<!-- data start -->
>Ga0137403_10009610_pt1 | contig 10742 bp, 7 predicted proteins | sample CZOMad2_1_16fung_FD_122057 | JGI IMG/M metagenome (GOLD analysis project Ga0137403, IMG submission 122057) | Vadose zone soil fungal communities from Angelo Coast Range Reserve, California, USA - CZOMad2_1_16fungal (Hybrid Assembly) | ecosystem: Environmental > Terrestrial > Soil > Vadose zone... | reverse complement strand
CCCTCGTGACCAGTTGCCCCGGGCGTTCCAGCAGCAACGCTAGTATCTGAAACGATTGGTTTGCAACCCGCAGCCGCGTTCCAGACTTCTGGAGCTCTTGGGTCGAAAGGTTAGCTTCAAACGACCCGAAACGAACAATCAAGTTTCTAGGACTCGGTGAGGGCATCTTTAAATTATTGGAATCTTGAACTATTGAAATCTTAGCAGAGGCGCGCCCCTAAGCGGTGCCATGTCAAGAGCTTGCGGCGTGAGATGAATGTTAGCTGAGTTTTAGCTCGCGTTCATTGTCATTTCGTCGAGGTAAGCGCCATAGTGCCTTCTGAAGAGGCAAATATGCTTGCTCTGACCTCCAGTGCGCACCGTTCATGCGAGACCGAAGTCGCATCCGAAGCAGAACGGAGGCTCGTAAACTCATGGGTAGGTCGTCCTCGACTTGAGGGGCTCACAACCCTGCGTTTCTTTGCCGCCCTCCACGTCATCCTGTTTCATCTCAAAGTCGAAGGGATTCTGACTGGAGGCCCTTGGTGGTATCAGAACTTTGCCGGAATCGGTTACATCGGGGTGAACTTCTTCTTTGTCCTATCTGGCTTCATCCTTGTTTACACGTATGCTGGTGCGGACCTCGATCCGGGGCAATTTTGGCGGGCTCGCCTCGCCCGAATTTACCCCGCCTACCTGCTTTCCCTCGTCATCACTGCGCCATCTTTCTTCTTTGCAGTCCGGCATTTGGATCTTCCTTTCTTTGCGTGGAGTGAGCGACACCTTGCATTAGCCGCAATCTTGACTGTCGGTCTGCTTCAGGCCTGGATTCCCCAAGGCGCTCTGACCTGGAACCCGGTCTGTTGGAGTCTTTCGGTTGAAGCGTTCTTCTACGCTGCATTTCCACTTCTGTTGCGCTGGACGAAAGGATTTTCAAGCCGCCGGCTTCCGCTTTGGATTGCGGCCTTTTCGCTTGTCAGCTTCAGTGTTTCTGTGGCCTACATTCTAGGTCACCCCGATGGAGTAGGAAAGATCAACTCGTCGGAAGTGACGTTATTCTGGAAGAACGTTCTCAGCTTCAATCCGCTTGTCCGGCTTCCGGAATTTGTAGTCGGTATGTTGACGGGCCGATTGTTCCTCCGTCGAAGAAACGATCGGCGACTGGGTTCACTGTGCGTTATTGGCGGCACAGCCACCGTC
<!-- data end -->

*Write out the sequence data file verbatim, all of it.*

>Ga0137403_10009610_pt1 | contig 10742 bp, 7 predicted proteins | sample CZOMad2_1_16fung_FD_122057 | JGI IMG/M metagenome (GOLD analysis project Ga0137403, IMG submission 122057) | Vadose zone soil fungal communities from Angelo Coast Range Reserve, California, USA - CZOMad2_1_16fungal (Hybrid Assembly) | ecosystem: Environmental > Terrestrial > Soil > Vadose zone... | reverse complement strand
CCCTCGTGACCAGTTGCCCCGGGCGTTCCAGCAGCAACGCTAGTATCTGAAACGATTGGTTTGCAACCCGCAGCCGCGTTCCAGACTTCTGGAGCTCTTGGGTCGAAAGGTTAGCTTCAAACGACCCGAAACGAACAATCAAGTTTCTAGGACTCGGTGAGGGCATCTTTAAATTATTGGAATCTTGAACTATTGAAATCTTAGCAGAGGCGCGCCCCTAAGCGGTGCCATGTCAAGAGCTTGCGGCGTGAGATGAATGTTAGCTGAGTTTTAGCTCGCGTTCATTGTCATTTCGTCGAGGTAAGCGCCATAGTGCCTTCTGAAGAGGCAAATATGCTTGCTCTGACCTCCAGTGCGCACCGTTCATGCGAGACCGAAGTCGCATCCGAAGCAGAACGGAGGCTCGTAAACTCATGGGTAGGTCGTCCTCGACTTGAGGGGCTCACAACCCTGCGTTTCTTTGCCGCCCTCCACGTCATCCTGTTTCATCTCAAAGTCGAAGGGATTCTGACTGGAGGCCCTTGGTGGTATCAGAACTTTGCCGGAATCGGTTACATCGGGGTGAACTTCTTCTTTGTCCTATCTGGCTTCATCCTTGTTTACACGTATGCTGGTGCGGACCTCGATCCGGGGCAATTTTGGCGGGCTCGCCTCGCCCGAATTTACCCCGCCTACCTGCTTTCCCTCGTCATCACTGCGCCATCTTTCTTCTTTGCAGTCCGGCATTTGGATCTTCCTTTCTTTGCGTGGAGTGAGCGACACCTTGCATTAGCCGCAATCTTGACTGTCGGTCTGCTTCAGGCCTGGATTCCCCAAGGCGCTCTGACCTGGAACCCGGTCTGTTGGAGTCTTTCGGTTGAAGCGTTCTTCTACGCTGCATTTCCACTTCTGTTGCGCTGGACGAAAGGATTTTCAAGCCGCCGGCTTCCGCTTTGGATTGCGGCCTTTTCGCTTGTCAGCTTCAGTGTTTCTGTGGCCTACATTCTAGGTCACCCCGATGGAGTAGGAAAGATCAACTCGTCGGAAGTGACGTTATTCTGGAAGAACGTTCTCAGCTTCAATCCGCTTGTCCGGCTTCCGGAATTTGTAGTCGGTATGTTGACGGGCCGATTGTTCCTCCGTCGAAGAAACGATCGGCGACTGGGTTCACTGTGCGTTATTGGCGGCACAGCCACCGTC